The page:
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Titanic Belfast: Seeking Science in Northern Ireland

I watched a recent episode of StarTalk with Neil deGrasse Tyson broadcast on the National Geographic Channel. He was discussing the intersection of storytelling, exploration and science. The set-up of the show has deGrasse Tyson interview a featured guest, then he shares his interview with Chuck Nice, a comedian, Charles Liu, an astrophysicist and a live audience. On this night, the ‘star’ was James Cameron.

“You know, I was a real science geek” Cameron


I was somewhat shocked to be reminded while watching this show that it has already been 20 years since Cameron’s movie Titanic came out. Can it be that long ago that the excitement and curiosity led me to reading all the classic books about this tragic sinking of the Titanic 105 years ago.

The Titanic was designed in 1908 and shipbuilding began in 1909. I was lucky enough this spring to visit Titanic Belfast, a major visitor attraction, located on the former shipyards of Harland and Wolff where the Titanic was built. Titanic Belfast opened in 2012. This museum has been featured on television travel shows and by travel bloggers. I put it on the top of my list when I had the opportunity to visit Belfast. As of 2016, it was the number one tourist attraction in the world as ranked by World Travel Awards (also known as the Tourism Oscars). Even though it attracts almost half a million visitors per year, there was no sense of overcrowding since the experience is extremely well organized in terms of layout and timed entry tickets. I was able to pace myself comfortably throughout my visit taking time to see all the displays.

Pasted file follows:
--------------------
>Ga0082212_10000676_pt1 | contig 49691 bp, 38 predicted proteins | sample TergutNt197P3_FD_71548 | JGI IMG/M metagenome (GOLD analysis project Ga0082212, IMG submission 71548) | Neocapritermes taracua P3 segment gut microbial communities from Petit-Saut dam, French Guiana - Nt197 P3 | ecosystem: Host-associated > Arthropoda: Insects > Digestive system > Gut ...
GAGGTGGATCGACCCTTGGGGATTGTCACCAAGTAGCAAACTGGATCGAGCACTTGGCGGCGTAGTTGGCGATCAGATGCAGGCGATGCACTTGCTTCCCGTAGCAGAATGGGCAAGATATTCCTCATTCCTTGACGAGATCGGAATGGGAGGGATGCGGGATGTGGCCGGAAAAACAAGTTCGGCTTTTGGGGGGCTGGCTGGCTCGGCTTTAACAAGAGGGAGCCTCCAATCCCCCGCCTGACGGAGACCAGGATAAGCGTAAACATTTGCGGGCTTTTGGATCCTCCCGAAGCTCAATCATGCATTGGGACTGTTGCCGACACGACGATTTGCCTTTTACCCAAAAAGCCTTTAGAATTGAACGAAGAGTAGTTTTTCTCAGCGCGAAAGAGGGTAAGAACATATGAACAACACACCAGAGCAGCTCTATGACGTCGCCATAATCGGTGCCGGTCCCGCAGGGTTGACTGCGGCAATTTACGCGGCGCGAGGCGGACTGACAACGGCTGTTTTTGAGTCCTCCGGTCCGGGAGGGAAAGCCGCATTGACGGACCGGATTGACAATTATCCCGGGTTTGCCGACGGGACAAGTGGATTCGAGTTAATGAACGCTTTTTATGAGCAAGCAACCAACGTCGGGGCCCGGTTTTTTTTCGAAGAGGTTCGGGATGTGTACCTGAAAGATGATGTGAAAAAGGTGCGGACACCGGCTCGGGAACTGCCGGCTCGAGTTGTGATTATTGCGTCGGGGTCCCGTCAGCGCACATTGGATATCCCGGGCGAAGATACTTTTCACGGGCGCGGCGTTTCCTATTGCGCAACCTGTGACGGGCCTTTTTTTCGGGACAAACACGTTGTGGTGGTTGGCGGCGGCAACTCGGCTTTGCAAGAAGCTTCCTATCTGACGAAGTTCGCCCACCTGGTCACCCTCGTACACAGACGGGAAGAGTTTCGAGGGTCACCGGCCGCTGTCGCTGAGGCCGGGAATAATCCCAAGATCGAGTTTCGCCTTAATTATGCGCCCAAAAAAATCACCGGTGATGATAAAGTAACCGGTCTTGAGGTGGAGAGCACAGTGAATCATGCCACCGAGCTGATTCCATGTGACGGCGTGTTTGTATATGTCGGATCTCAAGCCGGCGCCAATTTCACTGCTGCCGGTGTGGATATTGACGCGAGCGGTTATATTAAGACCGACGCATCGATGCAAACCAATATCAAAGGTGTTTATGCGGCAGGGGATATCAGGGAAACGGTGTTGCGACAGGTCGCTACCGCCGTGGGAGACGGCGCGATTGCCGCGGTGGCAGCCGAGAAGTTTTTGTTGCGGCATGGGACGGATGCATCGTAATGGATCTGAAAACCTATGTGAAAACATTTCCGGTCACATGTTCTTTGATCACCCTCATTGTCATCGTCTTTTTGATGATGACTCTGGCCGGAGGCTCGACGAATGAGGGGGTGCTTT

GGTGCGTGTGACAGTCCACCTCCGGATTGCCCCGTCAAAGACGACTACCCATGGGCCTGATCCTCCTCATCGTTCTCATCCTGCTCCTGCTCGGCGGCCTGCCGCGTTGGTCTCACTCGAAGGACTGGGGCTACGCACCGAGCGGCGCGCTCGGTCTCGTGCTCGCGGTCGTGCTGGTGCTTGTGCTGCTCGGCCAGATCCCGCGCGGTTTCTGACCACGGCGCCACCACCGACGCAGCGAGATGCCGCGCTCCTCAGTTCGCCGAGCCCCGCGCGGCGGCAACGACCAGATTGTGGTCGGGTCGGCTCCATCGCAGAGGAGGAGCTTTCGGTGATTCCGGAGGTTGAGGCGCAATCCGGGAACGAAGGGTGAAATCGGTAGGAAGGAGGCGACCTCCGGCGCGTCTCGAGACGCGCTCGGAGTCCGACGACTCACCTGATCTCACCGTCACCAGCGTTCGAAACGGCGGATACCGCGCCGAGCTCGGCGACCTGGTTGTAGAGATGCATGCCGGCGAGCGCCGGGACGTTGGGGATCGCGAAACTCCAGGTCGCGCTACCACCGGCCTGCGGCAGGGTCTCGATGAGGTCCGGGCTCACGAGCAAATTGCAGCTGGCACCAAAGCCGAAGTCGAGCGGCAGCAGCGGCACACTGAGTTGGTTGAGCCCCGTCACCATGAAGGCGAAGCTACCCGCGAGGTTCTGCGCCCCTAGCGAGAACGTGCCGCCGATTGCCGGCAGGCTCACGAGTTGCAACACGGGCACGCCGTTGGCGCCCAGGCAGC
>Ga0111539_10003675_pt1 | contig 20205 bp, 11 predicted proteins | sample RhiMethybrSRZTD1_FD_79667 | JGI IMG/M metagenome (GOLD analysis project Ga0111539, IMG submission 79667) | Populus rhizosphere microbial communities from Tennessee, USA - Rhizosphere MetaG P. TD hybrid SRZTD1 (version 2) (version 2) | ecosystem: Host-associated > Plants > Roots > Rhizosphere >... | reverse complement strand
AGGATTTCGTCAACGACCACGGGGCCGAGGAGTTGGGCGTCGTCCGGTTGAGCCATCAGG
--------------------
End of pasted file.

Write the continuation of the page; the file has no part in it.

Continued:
Yes, there is a lot of history displayed throughout the 12,000 square metres (almost 1.5 Canadian football fields) but the visitor is also availed of a great deal of engineering and science looking at the displays.

                   

One very impressive gallery presents the Titanic as seen 3700 metres underwater. As I peered through the glass floor I felt as if I were in the submersible making the exploration. Additionally, there are opportunities to learn about the marine biology and exploration of Northern Ireland coastal waters.

“In high school, I took a bus to school an hour each way every day. And I was always absorbed in a book, science fiction book, which took my mind to other worlds, and satisfied, in a narrative form, this insatiable sense of curiosity that I had.” Cameron

                  

Although many people rushed on through, one impressive display that stopped me completely was a large poster board with the title ‘A Day in the Life of…’. This display is composed of a flat screen TV surrounded by selected science professions. The instructions are to touch the screen to learn about the jobs: hydrographer, research scientist, fisheries scientist, ROV pilot technician, marine biologist and even science communicator. A young person taking time at this interactive exhibit will get career counselling regarding science careers.

What a thrill it was to go through this top-ranked tourist attraction and find that science and engineering are featured.

Links of interest:
          Titanic Belfast
          National Geographic StarTalk


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Titanic Belfast: Seeking Science in Northern Ireland

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